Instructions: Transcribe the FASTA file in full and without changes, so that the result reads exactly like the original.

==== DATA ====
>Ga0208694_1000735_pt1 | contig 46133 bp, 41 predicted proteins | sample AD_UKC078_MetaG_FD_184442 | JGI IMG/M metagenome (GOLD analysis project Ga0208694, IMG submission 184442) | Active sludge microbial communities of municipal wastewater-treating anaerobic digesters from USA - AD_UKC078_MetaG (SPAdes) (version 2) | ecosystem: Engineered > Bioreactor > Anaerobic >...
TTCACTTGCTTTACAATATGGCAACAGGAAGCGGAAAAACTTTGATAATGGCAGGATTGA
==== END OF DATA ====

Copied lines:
>Ga0208694_1000735_pt1 | contig 46133 bp, 41 predicted proteins | sample AD_UKC078_MetaG_FD_184442 | JGI IMG/M metagenome (GOLD analysis project Ga0208694, IMG submission 184442) | Active sludge microbial communities of municipal wastewater-treating anaerobic digesters from USA - AD_UKC078_MetaG (SPAdes) (version 2) | ecosystem: Engineered > Bioreactor > Anaerobic >...
TTCACTTGCTTTACAATATGGCAACAGGAAGCGGAAAAACTTTGATAATGGCAGGATTGA